Any songs are generally sung in English – since most popular music is recorded in English, but if a hit song has ever been made in a foreign Language it will probably be in the show: an example 99 Luft Balloons by German artist Nena. Also expect to hear “I love Paris” by Gershwin, because all Europeans know the words.
Costa Favolosa, a Concordia-class ship sailing since 2011, is decorated in the tradition of majestic palaces and museums. With that regal theme, the atrium characterizes the grand Hall of Mirrors in the Palace of Versailles. More than 6,000 works by original and contemporary artists are featured in public spaces. Routes in the Western or Eastern Mediterranean are where Costa Favolosa is usually found.
The largest ships built for an Italian cruise line are larger versions of identical sister ships Costa Magica and Costa Fortuna, which were derived from parent Carnival Cruise Lines’ Carnival Triumph and Carnival Conquest. But Costa has pulled out all the stops with these vessels.
The Samsara Spas are far from ho-hum, both in facilities and amenities. Some of the largest at sea, they span 20,500 square feet. Luxurious, Samsara staterooms and suites are located adjacent to and one deck below the spa itself. A health-conscious Samsara Restaurant is reserved for their dining pleasure on deck 3. Other cool features are not one, but two swimming pools with retractable roofs, a huge outdoor movie screen, and a Grand Prix racing simulator—just like the ones Formula One race car drivers use for training.
Europe’s number-one cruise line combines a Continental experience, enticing itineraries, and Italy’s classical design and style with relaxing days and romantic nights at sea. Genoa-based Costa Crociere, parent company of Costa Cruise Lines, had been in the shipping business for more than 100 years and in the passenger business for almost 50 years when it was bought by Airtours and Carnival Corporation in 1997. In 2000 Carnival completed a buyout of the Costa line and began expanding the fleet with larger and more dynamic ships.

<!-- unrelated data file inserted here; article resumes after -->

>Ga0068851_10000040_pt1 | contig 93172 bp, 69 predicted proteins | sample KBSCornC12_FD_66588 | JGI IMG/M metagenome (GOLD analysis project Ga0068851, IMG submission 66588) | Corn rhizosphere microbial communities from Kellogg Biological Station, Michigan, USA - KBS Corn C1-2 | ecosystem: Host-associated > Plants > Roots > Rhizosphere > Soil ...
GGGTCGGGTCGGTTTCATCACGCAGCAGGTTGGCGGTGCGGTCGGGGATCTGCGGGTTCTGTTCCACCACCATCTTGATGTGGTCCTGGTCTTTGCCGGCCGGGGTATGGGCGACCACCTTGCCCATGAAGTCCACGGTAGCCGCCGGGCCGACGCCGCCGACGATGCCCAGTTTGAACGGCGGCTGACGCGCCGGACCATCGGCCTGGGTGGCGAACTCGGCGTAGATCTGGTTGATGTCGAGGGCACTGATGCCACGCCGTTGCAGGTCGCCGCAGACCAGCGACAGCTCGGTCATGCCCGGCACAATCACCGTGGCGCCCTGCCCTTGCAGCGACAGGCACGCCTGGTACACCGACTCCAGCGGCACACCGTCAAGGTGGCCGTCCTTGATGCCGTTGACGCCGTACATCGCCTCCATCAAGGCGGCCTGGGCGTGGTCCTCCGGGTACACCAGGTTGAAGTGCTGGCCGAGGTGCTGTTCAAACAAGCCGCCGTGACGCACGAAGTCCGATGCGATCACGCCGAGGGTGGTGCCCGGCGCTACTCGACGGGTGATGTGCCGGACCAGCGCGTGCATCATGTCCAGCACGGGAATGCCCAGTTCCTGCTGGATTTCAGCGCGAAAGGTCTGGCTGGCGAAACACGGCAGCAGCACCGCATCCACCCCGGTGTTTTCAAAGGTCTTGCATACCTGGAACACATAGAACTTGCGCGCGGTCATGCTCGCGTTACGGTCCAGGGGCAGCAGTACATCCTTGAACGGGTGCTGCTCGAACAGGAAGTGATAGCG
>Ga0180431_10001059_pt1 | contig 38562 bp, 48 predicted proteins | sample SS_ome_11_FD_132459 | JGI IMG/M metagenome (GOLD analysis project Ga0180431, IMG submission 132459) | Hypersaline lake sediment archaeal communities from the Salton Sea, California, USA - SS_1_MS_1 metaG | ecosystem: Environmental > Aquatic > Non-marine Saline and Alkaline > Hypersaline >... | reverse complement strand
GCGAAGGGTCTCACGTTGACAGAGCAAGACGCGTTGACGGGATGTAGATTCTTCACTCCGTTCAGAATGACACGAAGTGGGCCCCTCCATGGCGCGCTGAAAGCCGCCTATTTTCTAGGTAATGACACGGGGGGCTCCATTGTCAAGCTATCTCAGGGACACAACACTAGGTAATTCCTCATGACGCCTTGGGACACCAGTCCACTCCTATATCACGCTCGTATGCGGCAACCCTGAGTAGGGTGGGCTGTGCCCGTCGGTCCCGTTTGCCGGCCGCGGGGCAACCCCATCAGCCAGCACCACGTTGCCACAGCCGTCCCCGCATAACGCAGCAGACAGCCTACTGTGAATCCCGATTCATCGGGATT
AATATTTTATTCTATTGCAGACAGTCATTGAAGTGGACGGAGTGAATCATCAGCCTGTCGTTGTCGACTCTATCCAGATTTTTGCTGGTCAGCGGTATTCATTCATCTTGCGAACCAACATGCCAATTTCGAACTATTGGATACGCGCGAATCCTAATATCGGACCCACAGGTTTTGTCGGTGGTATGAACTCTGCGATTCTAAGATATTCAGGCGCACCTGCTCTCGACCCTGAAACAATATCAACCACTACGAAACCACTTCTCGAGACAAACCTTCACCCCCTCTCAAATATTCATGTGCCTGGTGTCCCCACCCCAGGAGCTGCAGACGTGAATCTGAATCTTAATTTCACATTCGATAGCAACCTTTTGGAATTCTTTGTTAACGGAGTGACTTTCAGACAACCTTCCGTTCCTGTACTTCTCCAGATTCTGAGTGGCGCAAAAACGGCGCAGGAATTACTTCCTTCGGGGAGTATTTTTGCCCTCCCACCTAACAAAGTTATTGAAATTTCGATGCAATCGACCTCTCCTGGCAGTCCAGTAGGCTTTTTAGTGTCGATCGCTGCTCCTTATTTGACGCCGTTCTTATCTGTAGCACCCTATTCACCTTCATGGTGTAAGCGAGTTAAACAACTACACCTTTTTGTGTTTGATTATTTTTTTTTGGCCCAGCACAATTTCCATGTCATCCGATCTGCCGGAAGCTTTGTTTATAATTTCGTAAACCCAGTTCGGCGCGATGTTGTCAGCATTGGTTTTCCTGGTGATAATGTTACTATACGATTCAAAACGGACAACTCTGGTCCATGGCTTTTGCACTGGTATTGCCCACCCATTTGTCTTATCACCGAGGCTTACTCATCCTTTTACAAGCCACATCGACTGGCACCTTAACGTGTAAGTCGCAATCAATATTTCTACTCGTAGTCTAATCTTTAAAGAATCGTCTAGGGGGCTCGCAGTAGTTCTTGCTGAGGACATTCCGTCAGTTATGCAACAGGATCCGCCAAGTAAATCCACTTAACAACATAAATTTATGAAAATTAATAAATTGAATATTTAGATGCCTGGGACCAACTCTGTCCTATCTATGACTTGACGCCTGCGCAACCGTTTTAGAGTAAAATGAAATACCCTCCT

An ongoing shipbuilding program has brought Costa ships into the 21st century with innovative large-ship designs that reflect their Italian heritage and style without overlooking the amenities expected by modern cruisers. Acknowledging changing habits (even among Europeans), Costa Cruises has eliminated smoking entirely in dining rooms and show lounges. However, smokers are permitted to light up in designated areas in other public rooms, as well as on the pool deck.
- 13 passenger decks
- Specialty restaurant
- 3 dining rooms
- 3 pools (2 indoor)
- children’s pool
- Fitness classes
- hot tubs
- steam room
- 13 bars
- 2 dance clubs
- show room
- video game room
- Children’s programs
- Laundry service
- Internet terminal